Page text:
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On Delhi gang-rape first anniversary, Lawmakers seek stringent laws for women safety

Monday, 16 December 2013 - 7:25pm IST | Agency: ANI
Lawmakers stressed on the need for stringent measures for women security and called for faster trials of the accused involved in such crimes on the first anniversary of brutal Delhi gang rape case.
  • Manit Balmiki RNA Research & Archives


Cutting across party lines, lawmakers on Monday stressed on the need for stringent measures for women security and called for faster trials of the accused involved in such crimes on the first anniversary of brutal Delhi gang rape case.

A young physiotherapist was gang raped on a moving bus on December 16, 2012, an incident that shook the nation and sparked massive protests.

Former Delhi chief minister Sheila Dikshit said: "The judiciary should give fast decisions and orders. Police should become more vigilant and they are becoming. And, society should also improve."

As the bus drove through the streets of the capital, the men repeatedly raped the girl and penetrated her with a metal bar before dumping her and her friend, naked and semi-conscious, onto the road.

Her friend later recovered, but the woman's internal injuries were so severe that she died in a Singapore hospital two weeks after the attack.

National Commission for Women chairperson Mamta Sharma said: “ The day before yesterday, I was with Nirbhaya’s (one of many names given to Delhi gang rape victim) mother. She was crying and she said that he (one of the accused in gang rape case) was not a juvenile. I think that age should be reduced because the way crimes are taking place, children between age group 12 and 18 years are equally getting involved in such crimes.

They shouldn’t be left off just because of the age. And the court has also not carried out proper investigation. To not give him strict punishment means that proper investigation has not been done in this case.

The case turned a global spotlight on the treatment of women in India, where the police say a rape is reported every 20 minutes.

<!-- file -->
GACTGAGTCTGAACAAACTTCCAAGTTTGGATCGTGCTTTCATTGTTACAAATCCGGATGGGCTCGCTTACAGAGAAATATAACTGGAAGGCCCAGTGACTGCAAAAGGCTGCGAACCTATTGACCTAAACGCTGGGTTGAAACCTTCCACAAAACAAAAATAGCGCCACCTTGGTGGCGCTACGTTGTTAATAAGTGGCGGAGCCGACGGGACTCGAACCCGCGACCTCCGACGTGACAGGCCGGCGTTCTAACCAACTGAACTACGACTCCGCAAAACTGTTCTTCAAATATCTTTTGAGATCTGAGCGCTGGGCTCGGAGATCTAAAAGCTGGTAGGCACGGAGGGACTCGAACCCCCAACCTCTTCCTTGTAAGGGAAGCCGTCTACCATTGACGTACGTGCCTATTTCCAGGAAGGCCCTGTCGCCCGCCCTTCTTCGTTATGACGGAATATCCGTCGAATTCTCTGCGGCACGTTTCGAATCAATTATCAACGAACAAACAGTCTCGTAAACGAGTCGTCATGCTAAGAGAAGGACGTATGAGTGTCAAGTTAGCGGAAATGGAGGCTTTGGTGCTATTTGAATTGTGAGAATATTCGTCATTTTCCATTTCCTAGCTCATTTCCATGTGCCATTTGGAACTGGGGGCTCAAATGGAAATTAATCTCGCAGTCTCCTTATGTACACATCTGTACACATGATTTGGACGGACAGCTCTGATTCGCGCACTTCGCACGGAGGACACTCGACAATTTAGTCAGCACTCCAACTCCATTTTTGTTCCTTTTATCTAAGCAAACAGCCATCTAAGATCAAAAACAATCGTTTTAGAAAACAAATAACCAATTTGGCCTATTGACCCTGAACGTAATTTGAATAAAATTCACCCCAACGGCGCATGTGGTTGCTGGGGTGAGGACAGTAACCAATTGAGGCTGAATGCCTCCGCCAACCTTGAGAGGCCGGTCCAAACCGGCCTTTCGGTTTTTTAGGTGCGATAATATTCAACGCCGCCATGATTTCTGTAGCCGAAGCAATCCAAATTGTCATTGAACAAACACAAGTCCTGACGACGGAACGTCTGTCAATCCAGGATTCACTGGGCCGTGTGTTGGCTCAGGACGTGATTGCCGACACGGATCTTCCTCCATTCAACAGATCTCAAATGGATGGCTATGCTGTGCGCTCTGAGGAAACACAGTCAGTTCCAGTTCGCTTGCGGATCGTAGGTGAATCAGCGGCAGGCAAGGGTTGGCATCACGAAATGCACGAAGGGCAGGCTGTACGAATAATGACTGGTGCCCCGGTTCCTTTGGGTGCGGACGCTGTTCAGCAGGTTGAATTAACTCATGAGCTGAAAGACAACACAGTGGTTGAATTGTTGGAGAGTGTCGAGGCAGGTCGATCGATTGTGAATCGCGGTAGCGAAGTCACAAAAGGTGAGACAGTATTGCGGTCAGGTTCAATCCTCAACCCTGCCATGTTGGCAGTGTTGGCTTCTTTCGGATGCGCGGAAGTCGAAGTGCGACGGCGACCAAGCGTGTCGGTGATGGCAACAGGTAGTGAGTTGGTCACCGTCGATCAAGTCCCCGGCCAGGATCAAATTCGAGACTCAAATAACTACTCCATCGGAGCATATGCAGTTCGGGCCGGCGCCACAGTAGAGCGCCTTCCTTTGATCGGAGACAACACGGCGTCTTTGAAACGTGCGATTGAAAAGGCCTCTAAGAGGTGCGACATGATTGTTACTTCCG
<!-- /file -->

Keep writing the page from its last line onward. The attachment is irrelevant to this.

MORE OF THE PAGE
The incident sparked public outrage across India, bringing thousands of people onto the streets in protest against authorities' failure to ensure women safety.

Hundreds of students and activists blocked roads in New Delhi and marched to the President's house, demanding execution of the guilty.

Under immense pressure, the government had set up a special "fast-track" court to try the accused men quickly in a country where rape trials tend to congest courts for five to 10 years.

Congress Party leader and spokesman Janardhan Dwivedi said: “The way this incident has shaken the nation, value of social security has come to the fore and not only the nation but the entire world is taking about this incident. I believe that the viewpoint of the society is praiseworthy and I hope that the consciousness of people never fades away.

The case led to the introduction of tougher rape laws. And for the first time open debates about gender crime were held on television and social media.

The new law included a minimum 20-year prison sentence for rape and, in the event of the death of the victim or is reduced to a "vegetative" state, death penalty.

In March, the bus driver, Ram Singh, one of the guilty, hanged himself in the prison while another guilty, a teenager, was sentenced to three years in juvenile detention in August this year, after being tried separately.

Finally, on September 13, after a nine-month-long trial, bus cleaner Akshay Kumar Singh, gym instructor Vinay Sharma, fruit-seller Pawan Gupta, and unemployed Mukesh Singh, were awarded death penalty by a New Delhi court.

The four adult convicts have filed a review petition in the Delhi High court against the death penalty, the trial for which is still on. 

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